Cutter’s Way (Passer, 1981)

Ivan Passer is a name only familiar to me via Milos Forman.  Passer wrote Forman’s 1965 classic The Loves of a Blonde.  But in his 1981 offbeat (a word I often hate when in description of film, but appropriate here) thriller he proves himself just as capable behind the camera as with the pen.

Cutter’s Way stars a young Jeff Bridges as Bone, and also features outstanding performances by John Heard (as Cutter) and Lisa Eichhorn (as Mo).  For me John Heard = Home Alone, and this is a bit unfortunate.  Playing the crippled, delusional, alcoholic Cutter he really controls the film.

The film reminds me in some ways of Arthur Penn’s 1975 masterpiece Night Moves and the 1973 Altman vehicle The Long Goodbye.  All three films are neo-noirs of sorts, taking the various characteristics of those classic noirs from 1942-1958 and reworking them.  Wherein Night Moves the detective is a clueless former jock and in The Long Goodbye Elliot Gould plays Philip Marlowe as meandering and far less masculine than Bogart, Cutter’s Way makes our primary detective the titular character, and his investigation one of whimsey, boredom, and perhaps distraction from death (suicide).

I’ve been talking a lot about camera and shot selection in previous posts.  While Cutter’s Way is certainly deserving of a similar analysis and discussion I’d like to look at a few other elements.

The first is the screenplay for utilizing a fair amount of symbolism but avoiding the heavy-handedness that plagues so many other films attempting similar things.  Cutter, as mentioned above, is a cripple.  He has one arm, wears an eyepatch, and has a prosthetic left leg.  A war veteran, his crippled physical appearance mimics his crippled mentality of life.  He physically and emotionally abuses his girlfriend Mo (to whom Bone is also very attracted) and has a serious death wish.

SPOILER here: There are numerous subtle references to Bone and Mo as surrogate limbs, an idea that is taken to its ultimate conclusion at the end of the film, when Bone literally holds the arm of the now-dead Cutter up, and uses his own finger to press Cutter’s finger to the trigger.  The subtle fusion of the two is a fantastic image to cut to black on.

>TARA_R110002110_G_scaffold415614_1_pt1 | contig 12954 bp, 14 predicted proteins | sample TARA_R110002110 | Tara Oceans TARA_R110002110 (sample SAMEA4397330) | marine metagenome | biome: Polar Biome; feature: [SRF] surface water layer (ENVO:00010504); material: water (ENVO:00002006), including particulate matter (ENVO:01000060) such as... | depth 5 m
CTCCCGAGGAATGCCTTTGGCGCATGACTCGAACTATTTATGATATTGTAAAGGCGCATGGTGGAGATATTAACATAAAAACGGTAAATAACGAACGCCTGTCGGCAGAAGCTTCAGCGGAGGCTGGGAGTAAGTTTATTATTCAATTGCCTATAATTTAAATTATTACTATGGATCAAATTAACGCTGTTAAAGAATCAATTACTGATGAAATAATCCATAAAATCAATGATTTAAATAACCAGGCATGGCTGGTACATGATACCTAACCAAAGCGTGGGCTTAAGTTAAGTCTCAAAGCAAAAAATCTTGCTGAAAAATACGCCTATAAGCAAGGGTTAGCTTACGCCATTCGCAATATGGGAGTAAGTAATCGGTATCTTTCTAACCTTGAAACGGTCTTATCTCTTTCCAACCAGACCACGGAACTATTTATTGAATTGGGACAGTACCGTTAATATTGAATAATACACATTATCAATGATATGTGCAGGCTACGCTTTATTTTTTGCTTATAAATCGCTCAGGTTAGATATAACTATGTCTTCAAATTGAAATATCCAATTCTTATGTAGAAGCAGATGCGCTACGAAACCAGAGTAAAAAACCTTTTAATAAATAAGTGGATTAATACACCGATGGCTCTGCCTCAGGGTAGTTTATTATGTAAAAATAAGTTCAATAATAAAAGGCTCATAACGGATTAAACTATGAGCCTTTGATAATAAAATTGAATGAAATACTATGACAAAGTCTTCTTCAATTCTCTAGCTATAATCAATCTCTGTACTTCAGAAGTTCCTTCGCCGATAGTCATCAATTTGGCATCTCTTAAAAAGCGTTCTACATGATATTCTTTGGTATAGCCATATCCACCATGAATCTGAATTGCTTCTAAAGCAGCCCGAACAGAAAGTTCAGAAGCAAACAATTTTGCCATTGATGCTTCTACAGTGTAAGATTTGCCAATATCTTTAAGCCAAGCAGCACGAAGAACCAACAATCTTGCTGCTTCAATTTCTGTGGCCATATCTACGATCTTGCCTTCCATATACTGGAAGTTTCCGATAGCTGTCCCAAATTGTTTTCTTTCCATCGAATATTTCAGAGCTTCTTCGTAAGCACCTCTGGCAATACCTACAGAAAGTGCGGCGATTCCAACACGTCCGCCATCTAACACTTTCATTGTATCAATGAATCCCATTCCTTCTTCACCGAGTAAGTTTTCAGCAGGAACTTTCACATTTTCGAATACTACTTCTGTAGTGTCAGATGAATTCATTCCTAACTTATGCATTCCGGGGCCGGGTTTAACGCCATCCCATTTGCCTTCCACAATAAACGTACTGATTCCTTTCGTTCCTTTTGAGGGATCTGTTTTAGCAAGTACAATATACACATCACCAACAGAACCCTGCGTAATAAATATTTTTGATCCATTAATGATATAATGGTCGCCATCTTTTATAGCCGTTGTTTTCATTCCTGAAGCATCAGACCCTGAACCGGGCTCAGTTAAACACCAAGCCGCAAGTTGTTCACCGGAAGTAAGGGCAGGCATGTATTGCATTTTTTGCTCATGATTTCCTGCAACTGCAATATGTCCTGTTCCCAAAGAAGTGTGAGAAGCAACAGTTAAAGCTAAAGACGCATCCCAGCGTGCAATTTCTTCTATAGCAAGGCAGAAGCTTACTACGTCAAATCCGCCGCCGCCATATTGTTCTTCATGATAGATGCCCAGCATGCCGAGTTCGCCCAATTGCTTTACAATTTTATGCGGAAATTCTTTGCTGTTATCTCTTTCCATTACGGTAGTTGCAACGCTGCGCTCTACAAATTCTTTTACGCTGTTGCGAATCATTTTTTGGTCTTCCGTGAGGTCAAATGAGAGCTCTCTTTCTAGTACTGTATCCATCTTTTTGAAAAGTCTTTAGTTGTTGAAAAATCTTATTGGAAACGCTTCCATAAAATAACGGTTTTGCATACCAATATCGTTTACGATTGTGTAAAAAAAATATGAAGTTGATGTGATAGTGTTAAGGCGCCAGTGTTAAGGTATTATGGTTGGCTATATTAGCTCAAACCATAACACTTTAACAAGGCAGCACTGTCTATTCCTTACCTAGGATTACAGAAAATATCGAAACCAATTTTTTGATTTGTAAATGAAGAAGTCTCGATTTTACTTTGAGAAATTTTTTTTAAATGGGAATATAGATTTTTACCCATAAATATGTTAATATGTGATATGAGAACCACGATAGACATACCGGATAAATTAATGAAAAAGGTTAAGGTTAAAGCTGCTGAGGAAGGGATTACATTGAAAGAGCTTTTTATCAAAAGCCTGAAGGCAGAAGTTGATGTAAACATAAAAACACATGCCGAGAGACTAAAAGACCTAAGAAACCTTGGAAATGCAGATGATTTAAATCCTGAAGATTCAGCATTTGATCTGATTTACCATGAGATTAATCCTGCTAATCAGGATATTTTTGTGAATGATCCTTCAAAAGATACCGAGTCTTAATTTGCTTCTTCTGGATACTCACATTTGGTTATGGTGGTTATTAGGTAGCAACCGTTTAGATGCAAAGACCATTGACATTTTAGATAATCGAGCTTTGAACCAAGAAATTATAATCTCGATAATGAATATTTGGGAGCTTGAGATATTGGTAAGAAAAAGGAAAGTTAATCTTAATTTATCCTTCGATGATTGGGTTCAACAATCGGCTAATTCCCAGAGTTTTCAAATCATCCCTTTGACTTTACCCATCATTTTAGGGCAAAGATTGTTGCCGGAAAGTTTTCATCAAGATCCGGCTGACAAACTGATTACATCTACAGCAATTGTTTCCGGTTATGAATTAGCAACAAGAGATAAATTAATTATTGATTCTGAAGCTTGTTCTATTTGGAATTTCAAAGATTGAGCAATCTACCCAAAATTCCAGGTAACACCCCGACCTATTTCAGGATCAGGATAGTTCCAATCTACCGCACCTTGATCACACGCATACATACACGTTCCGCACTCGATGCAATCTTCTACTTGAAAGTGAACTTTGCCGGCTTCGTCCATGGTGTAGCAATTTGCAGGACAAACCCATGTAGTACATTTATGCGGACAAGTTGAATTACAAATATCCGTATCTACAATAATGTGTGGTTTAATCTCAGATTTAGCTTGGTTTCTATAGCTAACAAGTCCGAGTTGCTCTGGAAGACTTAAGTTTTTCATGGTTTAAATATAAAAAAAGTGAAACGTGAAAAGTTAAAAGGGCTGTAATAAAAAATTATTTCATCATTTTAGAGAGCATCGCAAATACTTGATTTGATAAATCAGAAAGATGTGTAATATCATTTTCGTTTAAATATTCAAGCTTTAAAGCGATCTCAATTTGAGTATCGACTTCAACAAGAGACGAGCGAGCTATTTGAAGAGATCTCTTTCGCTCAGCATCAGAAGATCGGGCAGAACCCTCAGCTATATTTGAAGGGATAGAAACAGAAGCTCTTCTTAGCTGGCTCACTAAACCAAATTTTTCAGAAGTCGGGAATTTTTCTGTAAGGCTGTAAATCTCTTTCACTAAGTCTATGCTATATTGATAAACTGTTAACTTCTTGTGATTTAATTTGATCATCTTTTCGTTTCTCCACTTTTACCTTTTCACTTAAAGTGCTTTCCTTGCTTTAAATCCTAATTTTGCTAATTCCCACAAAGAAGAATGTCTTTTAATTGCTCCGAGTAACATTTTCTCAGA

I’d be remiss if I did not also mention Jordan Cronenweth’s excellent cinematography.  Cronenweth would go on to shoot Blade Runner a year later and those that are familiar with the Ridley Scott film will understand what I mean when I talk about the expert usage of atmospheric lighting.  Like the other neo-noirs mentioned, and so many other revisionist post-60s noirs, Cutter’s Way does not rely on high contrast, low-key lighting.  Rarely do scenes play out in darkness at all, with the exception of the early crime sequence, which plays as such for narrative reasons mainly.  Cronenweth and Passer instead choose to focus their lighting efforts on a look that feels like a consistent California evening or early morning.

Lisa Eichhorn plays the role of the broken, lovelorn, alcoholic (lots of alcoholic characters in this blog lately) to perfection.  Cutter’s Way is a film as much about her smile as anything else.  It’s a small twitch of the lip, caught somewhere between humor and loneliness that is able to tell so much emotion.  She uses her small smile to great effect throughout the film and is in fact one of the more heartbreaking characters I’ve watched onscreen in some time.

Known almost solely for his role as The Dude in Lebowski, Bridges’ early career is really worth examination for those unfamiliar with titles such as Cutter’s, Winter Kills, Fat City, and  The Last Picture Show.  The man can really act.

Cutter’s Way ultimately encompasses so many themes and is successful in its juggling act.  Issues of post-traumatic stress disorder, alcoholism, infidelity, spousal abuse, and delusional behavior (possibly schizophrenia) all play as background to the pseudo menage-a-trois and thriller story that foregrounds the picture.


About dcpfilm

Shooting, teaching, writing and watching the Phillies.
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One Response to Cutter’s Way (Passer, 1981)

  1. Pingback: Intimate Lighting (Passer, 1965) | dcpfilm

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